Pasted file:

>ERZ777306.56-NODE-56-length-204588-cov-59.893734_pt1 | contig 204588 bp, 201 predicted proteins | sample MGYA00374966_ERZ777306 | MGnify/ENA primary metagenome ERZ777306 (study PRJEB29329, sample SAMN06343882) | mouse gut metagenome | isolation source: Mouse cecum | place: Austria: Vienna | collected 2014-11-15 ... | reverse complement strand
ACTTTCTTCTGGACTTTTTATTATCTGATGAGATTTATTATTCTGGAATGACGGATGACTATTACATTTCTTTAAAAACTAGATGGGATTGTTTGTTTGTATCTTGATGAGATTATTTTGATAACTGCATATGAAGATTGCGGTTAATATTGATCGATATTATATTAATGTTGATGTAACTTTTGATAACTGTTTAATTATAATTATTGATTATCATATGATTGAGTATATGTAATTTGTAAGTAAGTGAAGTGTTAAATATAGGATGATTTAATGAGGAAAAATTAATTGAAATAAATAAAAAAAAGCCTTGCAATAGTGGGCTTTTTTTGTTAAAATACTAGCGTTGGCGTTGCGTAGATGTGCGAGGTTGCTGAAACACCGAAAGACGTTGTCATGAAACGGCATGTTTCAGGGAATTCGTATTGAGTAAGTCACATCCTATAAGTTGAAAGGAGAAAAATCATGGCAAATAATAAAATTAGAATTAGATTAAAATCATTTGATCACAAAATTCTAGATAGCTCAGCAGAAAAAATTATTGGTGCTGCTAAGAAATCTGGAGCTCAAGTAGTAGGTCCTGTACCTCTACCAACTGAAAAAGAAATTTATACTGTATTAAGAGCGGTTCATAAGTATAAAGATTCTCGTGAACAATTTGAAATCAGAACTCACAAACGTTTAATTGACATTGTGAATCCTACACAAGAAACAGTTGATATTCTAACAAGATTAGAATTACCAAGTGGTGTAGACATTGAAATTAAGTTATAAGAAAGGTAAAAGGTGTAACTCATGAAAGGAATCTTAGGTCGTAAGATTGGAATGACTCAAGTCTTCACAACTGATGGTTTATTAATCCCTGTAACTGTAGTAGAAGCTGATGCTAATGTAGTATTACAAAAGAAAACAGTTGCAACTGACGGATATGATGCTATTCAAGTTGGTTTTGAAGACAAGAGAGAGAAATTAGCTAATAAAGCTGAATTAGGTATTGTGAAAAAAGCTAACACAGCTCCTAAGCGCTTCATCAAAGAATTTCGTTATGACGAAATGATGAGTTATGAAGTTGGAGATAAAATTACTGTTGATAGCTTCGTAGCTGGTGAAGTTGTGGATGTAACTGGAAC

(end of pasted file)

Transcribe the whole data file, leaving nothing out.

>ERZ777306.56-NODE-56-length-204588-cov-59.893734_pt1 | contig 204588 bp, 201 predicted proteins | sample MGYA00374966_ERZ777306 | MGnify/ENA primary metagenome ERZ777306 (study PRJEB29329, sample SAMN06343882) | mouse gut metagenome | isolation source: Mouse cecum | place: Austria: Vienna | collected 2014-11-15 ... | reverse complement strand
ACTTTCTTCTGGACTTTTTATTATCTGATGAGATTTATTATTCTGGAATGACGGATGACTATTACATTTCTTTAAAAACTAGATGGGATTGTTTGTTTGTATCTTGATGAGATTATTTTGATAACTGCATATGAAGATTGCGGTTAATATTGATCGATATTATATTAATGTTGATGTAACTTTTGATAACTGTTTAATTATAATTATTGATTATCATATGATTGAGTATATGTAATTTGTAAGTAAGTGAAGTGTTAAATATAGGATGATTTAATGAGGAAAAATTAATTGAAATAAATAAAAAAAAGCCTTGCAATAGTGGGCTTTTTTTGTTAAAATACTAGCGTTGGCGTTGCGTAGATGTGCGAGGTTGCTGAAACACCGAAAGACGTTGTCATGAAACGGCATGTTTCAGGGAATTCGTATTGAGTAAGTCACATCCTATAAGTTGAAAGGAGAAAAATCATGGCAAATAATAAAATTAGAATTAGATTAAAATCATTTGATCACAAAATTCTAGATAGCTCAGCAGAAAAAATTATTGGTGCTGCTAAGAAATCTGGAGCTCAAGTAGTAGGTCCTGTACCTCTACCAACTGAAAAAGAAATTTATACTGTATTAAGAGCGGTTCATAAGTATAAAGATTCTCGTGAACAATTTGAAATCAGAACTCACAAACGTTTAATTGACATTGTGAATCCTACACAAGAAACAGTTGATATTCTAACAAGATTAGAATTACCAAGTGGTGTAGACATTGAAATTAAGTTATAAGAAAGGTAAAAGGTGTAACTCATGAAAGGAATCTTAGGTCGTAAGATTGGAATGACTCAAGTCTTCACAACTGATGGTTTATTAATCCCTGTAACTGTAGTAGAAGCTGATGCTAATGTAGTATTACAAAAGAAAACAGTTGCAACTGACGGATATGATGCTATTCAAGTTGGTTTTGAAGACAAGAGAGAGAAATTAGCTAATAAAGCTGAATTAGGTATTGTGAAAAAAGCTAACACAGCTCCTAAGCGCTTCATCAAAGAATTTCGTTATGACGAAATGATGAGTTATGAAGTTGGAGATAAAATTACTGTTGATAGCTTCGTAGCTGGTGAAGTTGTGGATGTAACTGGAAC